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Two Perspectives on Multiskilling and Product Market Volatility

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  • DeVaro, Jed
  • Farnham, Martin

Abstract

We study the effect of product market volatility on a firm’s choice between multiskilling and specialization. We construct a theoretical model that captures the tradeoff between multiskilling (which gives greater flexibility to reassign workers in production) and specialization (which provides workers with the expertise to respond to product market signals in their area of specialty). Using data from the 2004 WERS, a nationally-representative cross section of British establishments, we find that greater volatility is associated with greater specialization. This result holds both inside and outside of manufacturing, but consistent with our model, it holds only in multi-product establishments and not in single-product ones.

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Bibliographic Info

Paper provided by University Library of Munich, Germany in its series MPRA Paper with number 23089.

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Date of creation: 11 Mar 2010
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Handle: RePEc:pra:mprapa:23089

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Keywords: job design; training;

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  1. Carmichael, H Lorne & MacLeod, W Bentley, 1993. "Multiskilling, Technical Change and the Japanese Firm," Economic Journal, Royal Economic Society, vol. 103(416), pages 142-60, January.
  2. Rob Simmons & David Berri, 2009. "Gains from Specialization and Free Agency: The Story from the Gridiron," Review of Industrial Organization, Springer, vol. 34(1), pages 81-98, February.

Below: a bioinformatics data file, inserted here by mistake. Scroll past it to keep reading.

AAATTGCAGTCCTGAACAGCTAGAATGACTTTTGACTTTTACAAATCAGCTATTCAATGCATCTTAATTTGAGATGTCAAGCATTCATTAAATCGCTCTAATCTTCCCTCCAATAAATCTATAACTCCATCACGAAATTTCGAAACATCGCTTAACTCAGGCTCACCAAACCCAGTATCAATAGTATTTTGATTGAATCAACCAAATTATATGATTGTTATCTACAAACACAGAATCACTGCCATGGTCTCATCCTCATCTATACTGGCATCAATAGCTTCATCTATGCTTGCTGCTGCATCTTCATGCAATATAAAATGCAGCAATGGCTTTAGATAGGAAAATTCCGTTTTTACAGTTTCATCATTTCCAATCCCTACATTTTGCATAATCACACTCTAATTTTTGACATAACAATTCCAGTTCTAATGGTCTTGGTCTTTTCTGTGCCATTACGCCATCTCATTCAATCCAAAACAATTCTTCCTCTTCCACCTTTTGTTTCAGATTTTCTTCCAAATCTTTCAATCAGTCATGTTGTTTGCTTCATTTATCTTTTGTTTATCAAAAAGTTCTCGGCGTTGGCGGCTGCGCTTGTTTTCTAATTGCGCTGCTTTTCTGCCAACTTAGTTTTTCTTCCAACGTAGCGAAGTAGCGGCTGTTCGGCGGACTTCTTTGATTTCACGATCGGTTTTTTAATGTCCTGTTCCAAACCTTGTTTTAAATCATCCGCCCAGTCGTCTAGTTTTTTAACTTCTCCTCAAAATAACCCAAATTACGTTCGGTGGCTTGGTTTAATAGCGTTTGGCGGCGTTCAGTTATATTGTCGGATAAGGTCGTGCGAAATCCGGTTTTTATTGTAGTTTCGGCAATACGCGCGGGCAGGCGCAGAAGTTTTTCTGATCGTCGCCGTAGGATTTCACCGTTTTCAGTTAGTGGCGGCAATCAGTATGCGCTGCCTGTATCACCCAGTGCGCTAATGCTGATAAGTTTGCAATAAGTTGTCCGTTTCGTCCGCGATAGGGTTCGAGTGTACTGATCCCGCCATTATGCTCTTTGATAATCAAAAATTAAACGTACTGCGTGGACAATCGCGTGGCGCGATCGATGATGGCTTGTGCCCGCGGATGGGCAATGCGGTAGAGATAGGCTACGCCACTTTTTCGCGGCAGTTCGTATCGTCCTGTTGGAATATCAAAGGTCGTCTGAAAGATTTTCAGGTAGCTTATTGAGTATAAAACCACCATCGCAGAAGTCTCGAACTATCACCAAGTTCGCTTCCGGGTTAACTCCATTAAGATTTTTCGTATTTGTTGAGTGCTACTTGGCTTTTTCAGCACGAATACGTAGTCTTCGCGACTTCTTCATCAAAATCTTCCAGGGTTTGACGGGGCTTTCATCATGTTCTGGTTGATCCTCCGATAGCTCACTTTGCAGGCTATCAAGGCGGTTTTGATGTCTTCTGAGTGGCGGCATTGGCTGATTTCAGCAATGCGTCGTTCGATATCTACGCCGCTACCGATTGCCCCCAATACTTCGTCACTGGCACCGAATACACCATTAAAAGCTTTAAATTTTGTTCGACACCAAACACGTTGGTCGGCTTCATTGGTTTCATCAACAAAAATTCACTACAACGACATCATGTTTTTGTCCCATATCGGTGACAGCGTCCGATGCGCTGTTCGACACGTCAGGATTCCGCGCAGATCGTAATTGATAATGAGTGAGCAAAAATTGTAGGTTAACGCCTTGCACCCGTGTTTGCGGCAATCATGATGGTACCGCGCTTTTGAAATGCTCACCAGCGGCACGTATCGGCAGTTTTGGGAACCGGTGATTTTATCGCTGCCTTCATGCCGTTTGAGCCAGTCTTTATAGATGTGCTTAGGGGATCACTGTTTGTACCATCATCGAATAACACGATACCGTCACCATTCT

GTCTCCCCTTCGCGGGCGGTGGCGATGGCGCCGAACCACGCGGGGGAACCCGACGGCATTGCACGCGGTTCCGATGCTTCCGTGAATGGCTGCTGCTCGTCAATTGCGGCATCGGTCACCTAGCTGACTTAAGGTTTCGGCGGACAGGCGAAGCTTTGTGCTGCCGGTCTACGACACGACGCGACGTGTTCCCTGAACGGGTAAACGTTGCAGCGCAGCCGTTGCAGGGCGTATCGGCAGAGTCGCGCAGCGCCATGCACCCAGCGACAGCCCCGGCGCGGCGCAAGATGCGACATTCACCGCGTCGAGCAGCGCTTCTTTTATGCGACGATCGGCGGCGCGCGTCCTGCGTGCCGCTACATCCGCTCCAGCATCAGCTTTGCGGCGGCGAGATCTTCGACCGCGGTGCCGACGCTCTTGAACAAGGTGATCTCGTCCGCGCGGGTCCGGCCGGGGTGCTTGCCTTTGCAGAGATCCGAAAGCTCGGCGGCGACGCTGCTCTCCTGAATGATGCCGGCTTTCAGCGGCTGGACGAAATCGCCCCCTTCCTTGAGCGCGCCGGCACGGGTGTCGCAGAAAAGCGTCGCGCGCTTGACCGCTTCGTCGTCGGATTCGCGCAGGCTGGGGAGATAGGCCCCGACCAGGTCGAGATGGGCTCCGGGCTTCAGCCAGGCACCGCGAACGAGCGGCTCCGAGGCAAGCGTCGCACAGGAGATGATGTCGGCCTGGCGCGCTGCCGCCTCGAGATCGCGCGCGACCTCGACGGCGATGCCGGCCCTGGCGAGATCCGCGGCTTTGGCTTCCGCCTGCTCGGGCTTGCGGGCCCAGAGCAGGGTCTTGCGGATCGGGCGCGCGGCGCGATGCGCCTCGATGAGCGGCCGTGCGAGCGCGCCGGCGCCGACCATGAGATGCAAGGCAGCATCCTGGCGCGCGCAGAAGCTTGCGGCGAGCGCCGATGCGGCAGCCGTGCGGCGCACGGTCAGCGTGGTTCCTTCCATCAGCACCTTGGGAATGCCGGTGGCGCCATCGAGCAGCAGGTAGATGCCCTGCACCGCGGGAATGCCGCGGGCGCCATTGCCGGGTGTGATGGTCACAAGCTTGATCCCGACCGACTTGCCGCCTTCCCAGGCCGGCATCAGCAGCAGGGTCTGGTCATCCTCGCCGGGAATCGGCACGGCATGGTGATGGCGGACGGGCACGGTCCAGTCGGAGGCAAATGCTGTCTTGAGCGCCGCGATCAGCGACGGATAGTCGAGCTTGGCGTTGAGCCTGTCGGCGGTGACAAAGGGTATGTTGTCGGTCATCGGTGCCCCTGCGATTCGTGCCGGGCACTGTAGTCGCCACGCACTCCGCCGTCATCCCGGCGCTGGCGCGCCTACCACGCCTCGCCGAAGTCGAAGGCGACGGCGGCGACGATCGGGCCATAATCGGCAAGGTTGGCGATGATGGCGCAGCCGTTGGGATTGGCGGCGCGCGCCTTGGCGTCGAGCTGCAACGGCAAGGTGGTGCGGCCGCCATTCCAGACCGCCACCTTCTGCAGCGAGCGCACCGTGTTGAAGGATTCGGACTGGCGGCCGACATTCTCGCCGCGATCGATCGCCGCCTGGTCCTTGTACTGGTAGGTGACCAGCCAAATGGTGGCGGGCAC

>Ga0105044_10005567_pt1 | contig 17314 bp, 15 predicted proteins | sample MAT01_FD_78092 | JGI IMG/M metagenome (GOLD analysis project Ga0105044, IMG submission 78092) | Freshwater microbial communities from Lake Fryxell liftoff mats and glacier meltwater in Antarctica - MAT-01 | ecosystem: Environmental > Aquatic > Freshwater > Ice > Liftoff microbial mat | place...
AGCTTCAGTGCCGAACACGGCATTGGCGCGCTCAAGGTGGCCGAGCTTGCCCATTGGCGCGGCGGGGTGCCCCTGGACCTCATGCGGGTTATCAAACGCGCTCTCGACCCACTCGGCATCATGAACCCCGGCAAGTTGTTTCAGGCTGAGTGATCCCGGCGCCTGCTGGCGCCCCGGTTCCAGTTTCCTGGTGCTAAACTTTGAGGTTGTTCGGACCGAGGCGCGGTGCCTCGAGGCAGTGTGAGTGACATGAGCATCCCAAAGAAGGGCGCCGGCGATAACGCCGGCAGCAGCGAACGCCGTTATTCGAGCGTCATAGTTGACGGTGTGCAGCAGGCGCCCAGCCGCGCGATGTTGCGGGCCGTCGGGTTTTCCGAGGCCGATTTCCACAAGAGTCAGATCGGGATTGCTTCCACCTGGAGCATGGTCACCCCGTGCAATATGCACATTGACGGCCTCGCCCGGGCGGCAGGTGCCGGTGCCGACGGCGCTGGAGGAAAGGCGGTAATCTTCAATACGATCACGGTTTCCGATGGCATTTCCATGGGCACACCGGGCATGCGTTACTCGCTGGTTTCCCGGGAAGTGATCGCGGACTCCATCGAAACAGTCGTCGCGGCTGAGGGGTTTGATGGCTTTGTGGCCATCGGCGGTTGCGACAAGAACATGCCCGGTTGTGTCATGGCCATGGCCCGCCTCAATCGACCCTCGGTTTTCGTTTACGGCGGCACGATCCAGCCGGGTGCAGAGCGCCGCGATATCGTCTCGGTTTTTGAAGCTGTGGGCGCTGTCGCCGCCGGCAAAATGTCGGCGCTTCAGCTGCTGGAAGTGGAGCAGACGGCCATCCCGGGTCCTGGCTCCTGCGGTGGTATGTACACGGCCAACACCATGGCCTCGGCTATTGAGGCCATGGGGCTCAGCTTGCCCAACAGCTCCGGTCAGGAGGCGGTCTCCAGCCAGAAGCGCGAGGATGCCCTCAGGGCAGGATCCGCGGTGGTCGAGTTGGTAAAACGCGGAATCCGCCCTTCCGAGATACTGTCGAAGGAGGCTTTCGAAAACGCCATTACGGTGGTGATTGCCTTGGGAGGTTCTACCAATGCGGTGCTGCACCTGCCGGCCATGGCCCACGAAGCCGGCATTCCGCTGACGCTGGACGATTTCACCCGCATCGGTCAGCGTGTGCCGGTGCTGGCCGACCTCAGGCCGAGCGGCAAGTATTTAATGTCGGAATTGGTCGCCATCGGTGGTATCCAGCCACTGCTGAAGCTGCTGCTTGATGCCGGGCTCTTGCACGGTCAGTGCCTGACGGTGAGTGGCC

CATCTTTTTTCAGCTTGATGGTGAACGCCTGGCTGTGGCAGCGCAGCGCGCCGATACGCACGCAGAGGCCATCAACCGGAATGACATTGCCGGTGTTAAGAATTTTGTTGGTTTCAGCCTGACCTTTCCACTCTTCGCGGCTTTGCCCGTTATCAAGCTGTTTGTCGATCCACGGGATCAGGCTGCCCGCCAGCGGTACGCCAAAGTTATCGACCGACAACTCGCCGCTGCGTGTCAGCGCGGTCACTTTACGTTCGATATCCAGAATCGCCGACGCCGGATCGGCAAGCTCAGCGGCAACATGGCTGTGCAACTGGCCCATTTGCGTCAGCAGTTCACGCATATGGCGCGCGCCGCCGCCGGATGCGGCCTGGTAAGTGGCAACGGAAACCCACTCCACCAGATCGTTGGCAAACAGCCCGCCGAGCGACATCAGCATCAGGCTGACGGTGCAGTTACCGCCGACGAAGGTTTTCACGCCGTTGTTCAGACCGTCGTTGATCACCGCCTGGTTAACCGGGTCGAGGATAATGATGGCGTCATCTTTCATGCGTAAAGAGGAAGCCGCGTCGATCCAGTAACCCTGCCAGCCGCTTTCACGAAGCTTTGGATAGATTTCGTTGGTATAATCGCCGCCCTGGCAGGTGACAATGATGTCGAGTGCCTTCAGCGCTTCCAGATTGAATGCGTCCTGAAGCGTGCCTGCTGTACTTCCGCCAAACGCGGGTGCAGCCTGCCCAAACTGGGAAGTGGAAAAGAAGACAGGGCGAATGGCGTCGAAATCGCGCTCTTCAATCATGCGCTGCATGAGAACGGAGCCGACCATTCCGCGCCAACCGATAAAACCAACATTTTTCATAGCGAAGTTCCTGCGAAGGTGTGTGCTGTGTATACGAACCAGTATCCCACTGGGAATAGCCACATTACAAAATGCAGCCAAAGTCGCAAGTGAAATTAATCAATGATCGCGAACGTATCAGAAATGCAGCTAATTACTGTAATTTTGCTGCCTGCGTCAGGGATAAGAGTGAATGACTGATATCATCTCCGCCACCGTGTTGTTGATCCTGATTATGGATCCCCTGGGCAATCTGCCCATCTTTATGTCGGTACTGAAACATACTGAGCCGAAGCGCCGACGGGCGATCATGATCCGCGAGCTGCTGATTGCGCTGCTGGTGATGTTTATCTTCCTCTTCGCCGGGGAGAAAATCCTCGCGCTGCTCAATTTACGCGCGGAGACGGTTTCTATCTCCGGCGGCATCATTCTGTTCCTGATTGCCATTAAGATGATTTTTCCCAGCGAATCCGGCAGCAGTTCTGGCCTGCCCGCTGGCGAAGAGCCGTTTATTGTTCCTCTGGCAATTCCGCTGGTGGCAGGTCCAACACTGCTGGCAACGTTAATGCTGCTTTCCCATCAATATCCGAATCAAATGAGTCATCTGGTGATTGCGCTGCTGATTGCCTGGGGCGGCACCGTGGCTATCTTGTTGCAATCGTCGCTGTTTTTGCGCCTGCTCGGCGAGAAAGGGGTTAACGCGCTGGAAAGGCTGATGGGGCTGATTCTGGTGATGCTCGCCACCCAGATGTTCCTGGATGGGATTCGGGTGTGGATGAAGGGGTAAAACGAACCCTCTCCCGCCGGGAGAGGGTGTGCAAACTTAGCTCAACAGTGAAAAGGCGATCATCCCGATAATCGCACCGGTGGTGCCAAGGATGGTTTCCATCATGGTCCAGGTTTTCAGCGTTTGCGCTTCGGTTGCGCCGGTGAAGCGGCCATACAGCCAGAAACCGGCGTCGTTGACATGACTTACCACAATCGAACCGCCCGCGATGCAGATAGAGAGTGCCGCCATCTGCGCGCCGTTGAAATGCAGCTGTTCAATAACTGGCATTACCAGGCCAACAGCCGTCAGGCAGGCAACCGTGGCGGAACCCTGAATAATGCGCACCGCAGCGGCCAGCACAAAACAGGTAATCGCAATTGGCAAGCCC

3. Kato, Takao & Owan, Hideo, 2007. "Market Characteristics, Intra-Firm Coordination, and the Choice of Human Resource Management Systems: Evidence from New Japanese Data," IZA Discussion Papers 3105, Institute for the Study of Labor (IZA).
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  5. Oliver Hart & John Moore, 1999. "On the Design of Hierarchies: Coordination Versus Specialization," NBER Working Papers 7388, National Bureau of Economic Research, Inc.
  6. Eriksson, Tor & Ortega, Jaime, 2004. "The Adoption of Job Rotation: Testing the Theories," Working Papers 04-3, University of Aarhus, Aarhus School of Business, Department of Economics.
  7. Aoki, Masahiko, 1986. "Horizontal vs. Vertical Information Structure of the Firm," American Economic Review, American Economic Association, vol. 76(5), pages 971-83, December.
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  9. Elizabeth Webster, 2003. "Firms' Decisions to Innovate and Innovation Routines," Melbourne Institute Working Paper Series wp2003n05, Melbourne Institute of Applied Economic and Social Research, The University of Melbourne.
  10. Edward P. Lazear, 2009. "Firm-Specific Human Capital: A Skill-Weights Approach," Journal of Political Economy, University of Chicago Press, vol. 117(5), pages 914-940, October.
  11. Itoh, Hideshi, 1994. "Job design, delegation and cooperation: A principal-agent analysis," European Economic Review, Elsevier, vol. 38(3-4), pages 691-700, April.
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  13. Boucekkine, Raouf & Crifo, Patricia, 2008. "Human Capital Accumulation And The Transition From Specialization To Multitasking," Macroeconomic Dynamics, Cambridge University Press, vol. 12(03), pages 320-344, June.
  14. Hodaka Morita, 2002. "Multiskilling, Delegation, and Continuous Process Improvement: A Comparative Analysis of U.S.-Japanese Work Organizations," Labor and Demography 0207004, EconWPA.
  15. Metin M. Cosgel & Thomas J. Miceli, 1999. "Job Rotation: Cost, Benefits, and Stylized Facts," Journal of Institutional and Theoretical Economics (JITE), Mohr Siebeck, Tübingen, vol. 155(2), pages 301-, June.
  16. Paul Osterman, 1994. "How common is workplace transformation and who adopts it?," Industrial and Labor Relations Review, ILR Review, Cornell University, ILR School, vol. 47(2), pages 173-188, January.
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Cited by:
  1. Prasad, Suraj & Tran, Hien, 2013. "Work practices, incentives for skills, and training," Labour Economics, Elsevier, vol. 23(C), pages 66-76.

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